The lawyer from the Tlachinollan Mountain Center for Human Rights, Vidulfo Rosales, reported that the head of the PGR did not pronounce herself about the “historical truth” established by the previous Attorney General, Jesús Murillo Karam, but rather only indicated that the case continues to be open. The third report from GIEI, published in May 2015, confirmed that the fate of the 43 students victimized by forcible disapeparance cannot be considered resolved in any sense, considering the version and evidence offered by the PGR: firstly, because there exist allegations of torture on the part of some of these persons whose declarations are based on their understanding of the case, and secondly, because there is no solid motive that would explain the beginning of the line advanced by the federal authorities.

It bears mentioning that the GIEI is comprised of 5 international and independent experts who operate under the precautionary measures awarded by the Inter-American Commission on Human Rights (IACHR) in the case of the 43 disappeared students from Ayotzinapa. The GIEI will be releasing a series of recommendations to the Mexican State regarding the case and the situation of forced disappearance in Mexico.

For more information (in Spanish):

Boletín de prensa GIEI (9 de julio de 2015)

Nuevas líneas de investigación para Ayotzinapa (SIDIDH, 10 de julio de 2015)

Tercer boletín GIEI (11 de mayo 2015)

For more information from SIPAZ (in English):

National/Guerrero: Nine months after the Ayotzinapa atrocity, relatives express taht they will not be silenced (2 de julio de 2015)

Chiapas/Guerrero: Delegation of relatives and comrades of Ayotzinapa students tour CNI communities (29 June 2015)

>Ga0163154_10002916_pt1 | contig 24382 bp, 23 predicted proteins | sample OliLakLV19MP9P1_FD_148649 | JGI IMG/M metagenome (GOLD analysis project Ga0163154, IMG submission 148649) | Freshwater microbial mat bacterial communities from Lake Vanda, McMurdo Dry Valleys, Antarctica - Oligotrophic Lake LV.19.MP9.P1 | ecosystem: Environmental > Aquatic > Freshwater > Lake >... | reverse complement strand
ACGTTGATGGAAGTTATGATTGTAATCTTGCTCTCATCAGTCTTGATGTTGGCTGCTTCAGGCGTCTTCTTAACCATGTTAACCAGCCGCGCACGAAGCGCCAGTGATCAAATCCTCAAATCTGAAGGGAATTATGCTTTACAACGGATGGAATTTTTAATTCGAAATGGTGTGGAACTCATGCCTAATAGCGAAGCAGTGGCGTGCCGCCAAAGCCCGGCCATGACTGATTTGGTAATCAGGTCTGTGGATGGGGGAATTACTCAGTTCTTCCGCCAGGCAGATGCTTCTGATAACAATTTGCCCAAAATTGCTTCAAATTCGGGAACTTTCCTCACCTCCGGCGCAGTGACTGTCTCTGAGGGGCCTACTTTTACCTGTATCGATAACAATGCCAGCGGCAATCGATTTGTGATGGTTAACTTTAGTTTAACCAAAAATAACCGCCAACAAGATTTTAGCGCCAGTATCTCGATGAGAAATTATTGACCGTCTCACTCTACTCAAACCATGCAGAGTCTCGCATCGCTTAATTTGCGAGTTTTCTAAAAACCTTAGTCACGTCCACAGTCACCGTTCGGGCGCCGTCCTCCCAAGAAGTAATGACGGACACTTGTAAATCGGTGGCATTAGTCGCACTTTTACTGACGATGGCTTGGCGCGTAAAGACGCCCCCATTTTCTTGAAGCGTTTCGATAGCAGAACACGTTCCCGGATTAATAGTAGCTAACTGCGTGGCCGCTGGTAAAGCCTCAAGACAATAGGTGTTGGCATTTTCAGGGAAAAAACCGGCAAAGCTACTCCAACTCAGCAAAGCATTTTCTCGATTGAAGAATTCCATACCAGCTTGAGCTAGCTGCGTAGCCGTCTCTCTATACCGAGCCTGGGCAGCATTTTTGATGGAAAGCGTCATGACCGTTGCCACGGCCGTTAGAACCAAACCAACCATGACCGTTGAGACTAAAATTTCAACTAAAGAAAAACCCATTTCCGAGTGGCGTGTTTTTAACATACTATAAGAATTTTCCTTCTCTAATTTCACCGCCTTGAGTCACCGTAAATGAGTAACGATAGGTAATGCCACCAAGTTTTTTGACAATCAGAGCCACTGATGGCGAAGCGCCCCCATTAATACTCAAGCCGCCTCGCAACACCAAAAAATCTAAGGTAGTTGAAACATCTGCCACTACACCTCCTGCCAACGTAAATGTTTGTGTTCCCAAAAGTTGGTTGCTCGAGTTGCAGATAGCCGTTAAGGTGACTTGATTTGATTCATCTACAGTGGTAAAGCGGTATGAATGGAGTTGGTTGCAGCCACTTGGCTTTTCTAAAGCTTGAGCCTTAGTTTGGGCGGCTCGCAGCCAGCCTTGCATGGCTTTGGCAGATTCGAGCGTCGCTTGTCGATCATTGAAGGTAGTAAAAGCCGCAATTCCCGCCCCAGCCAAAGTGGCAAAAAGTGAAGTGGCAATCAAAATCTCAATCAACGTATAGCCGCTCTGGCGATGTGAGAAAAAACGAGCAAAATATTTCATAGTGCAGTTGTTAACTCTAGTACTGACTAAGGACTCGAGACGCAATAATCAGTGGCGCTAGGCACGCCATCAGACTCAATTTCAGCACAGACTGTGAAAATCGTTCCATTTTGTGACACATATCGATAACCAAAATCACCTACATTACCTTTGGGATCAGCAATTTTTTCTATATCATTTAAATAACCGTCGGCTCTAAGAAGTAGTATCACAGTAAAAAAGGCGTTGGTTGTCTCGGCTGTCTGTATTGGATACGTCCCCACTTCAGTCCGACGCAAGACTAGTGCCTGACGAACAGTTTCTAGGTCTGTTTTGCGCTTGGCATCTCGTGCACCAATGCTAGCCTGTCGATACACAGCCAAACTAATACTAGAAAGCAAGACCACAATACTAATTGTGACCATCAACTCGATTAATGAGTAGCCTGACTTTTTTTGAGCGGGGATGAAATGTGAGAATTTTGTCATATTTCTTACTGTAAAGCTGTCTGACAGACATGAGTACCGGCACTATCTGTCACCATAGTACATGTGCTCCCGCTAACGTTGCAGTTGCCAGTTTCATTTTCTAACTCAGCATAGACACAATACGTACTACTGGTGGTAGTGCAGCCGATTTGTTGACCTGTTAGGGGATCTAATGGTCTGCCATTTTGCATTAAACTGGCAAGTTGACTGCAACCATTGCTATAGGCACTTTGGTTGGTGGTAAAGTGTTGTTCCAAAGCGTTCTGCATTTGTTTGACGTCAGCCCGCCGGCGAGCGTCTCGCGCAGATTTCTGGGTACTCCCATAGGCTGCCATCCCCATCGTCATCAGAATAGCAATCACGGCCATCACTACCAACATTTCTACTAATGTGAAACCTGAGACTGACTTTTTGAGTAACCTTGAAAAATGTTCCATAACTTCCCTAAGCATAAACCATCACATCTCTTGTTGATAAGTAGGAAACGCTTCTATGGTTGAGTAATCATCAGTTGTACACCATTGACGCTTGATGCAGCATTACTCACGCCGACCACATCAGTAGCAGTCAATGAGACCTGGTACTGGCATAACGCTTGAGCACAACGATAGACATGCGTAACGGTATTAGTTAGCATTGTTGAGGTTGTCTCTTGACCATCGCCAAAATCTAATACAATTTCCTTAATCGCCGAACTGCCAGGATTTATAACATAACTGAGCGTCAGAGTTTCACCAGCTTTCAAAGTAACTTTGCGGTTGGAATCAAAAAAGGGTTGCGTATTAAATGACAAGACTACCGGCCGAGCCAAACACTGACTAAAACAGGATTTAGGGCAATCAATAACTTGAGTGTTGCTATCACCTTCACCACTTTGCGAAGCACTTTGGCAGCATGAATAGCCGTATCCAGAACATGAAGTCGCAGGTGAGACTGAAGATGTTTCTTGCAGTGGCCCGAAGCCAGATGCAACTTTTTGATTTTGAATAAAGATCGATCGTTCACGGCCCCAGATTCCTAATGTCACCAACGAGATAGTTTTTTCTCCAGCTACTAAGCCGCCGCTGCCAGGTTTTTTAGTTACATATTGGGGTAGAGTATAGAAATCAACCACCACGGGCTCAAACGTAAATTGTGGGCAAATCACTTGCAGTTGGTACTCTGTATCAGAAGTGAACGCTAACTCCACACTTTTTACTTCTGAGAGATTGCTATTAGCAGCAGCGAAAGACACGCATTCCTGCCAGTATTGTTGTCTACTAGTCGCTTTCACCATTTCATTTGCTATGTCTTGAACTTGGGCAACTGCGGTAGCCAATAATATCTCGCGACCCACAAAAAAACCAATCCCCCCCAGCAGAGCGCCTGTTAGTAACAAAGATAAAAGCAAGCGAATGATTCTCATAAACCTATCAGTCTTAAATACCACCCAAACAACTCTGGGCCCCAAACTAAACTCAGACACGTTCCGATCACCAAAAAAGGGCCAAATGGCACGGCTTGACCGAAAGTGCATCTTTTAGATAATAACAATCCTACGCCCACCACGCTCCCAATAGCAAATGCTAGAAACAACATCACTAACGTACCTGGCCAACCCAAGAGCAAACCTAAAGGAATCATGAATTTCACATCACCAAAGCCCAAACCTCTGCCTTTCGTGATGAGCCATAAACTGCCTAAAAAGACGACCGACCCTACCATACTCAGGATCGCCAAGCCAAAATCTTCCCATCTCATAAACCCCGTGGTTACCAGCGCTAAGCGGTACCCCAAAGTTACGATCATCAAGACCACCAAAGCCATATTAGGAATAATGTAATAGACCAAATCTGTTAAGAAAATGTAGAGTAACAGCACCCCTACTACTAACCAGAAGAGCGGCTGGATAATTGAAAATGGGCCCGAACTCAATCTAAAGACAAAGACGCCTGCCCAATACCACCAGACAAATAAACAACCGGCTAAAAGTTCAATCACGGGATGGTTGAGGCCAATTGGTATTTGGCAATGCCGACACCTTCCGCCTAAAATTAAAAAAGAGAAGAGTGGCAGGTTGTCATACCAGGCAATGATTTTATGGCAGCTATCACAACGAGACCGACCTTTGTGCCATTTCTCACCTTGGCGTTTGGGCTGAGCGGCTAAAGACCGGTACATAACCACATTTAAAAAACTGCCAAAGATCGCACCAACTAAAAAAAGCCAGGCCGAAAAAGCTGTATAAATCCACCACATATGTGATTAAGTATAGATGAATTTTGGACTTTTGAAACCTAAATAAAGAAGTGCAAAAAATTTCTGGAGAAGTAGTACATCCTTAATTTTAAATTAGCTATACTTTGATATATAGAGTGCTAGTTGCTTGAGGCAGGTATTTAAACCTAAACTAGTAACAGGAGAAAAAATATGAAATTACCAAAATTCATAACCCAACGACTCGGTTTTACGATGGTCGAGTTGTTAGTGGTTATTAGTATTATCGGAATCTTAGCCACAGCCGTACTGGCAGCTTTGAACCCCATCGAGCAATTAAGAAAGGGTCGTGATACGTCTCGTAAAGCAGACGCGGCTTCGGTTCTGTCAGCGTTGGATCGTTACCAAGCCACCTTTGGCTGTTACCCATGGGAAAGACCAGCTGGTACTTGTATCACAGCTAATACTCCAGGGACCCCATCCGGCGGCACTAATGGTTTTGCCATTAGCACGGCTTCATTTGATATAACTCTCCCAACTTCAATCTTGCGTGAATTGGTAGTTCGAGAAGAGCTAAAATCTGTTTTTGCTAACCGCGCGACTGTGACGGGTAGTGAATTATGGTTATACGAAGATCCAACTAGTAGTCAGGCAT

Guerrero/National: 8 months after the forcible disappearance of the 43 students from the Rural Normal School of Ayotzinapa, there is no progress (9 June 2015)

Guerrero: Ayotzinapa – seven months of impunity and struggling for justice (3 May 2015)

Guerrero: IACHR experts confirm that the Ayotzinapa case is a forcible disappearance and a crime against humanity (10 April 2015)


Chiapas: Displaced families from Banavil complete 3 years and 7 months of forcible displacement

July 21, 2015

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@RostrosDelDespojo

On 4 July, the Tseltal families from Banavil, Tenejapa municipality, completed 3 years and 7 months “since the armed aggression that took place on 4 December 2011,” which left several families displaced, and Alonso Lopéz Luna disappeared.

The families share that, to date, “the government has done nothing. To date, we continue displaced, and we have not been able to return to our lands where our homes are, and we continue living in inhuman conditions.” Further, “the Mexican State is protecting the PRI members who displaced us from Banavil and disappeared our father Alonso Lopez Luna.

In light of this failure of justice, the families have convened to ‘demand justice, truth, and peace for those other indigenous peoples who have been forcibly disappeared in Chiapas, particularly in the cases of Primero de Agosto, Las Margaritas.” They also expressed their solidarity with Manuel López Pérez, the member from the Las Abejas Civil Society who was killed on 23 June, as well as with the Simojovel municipality amidst the “high-risk situation and […] the threats against our brothers from the Believing People and the priest Marcelo Pérez Pérez.”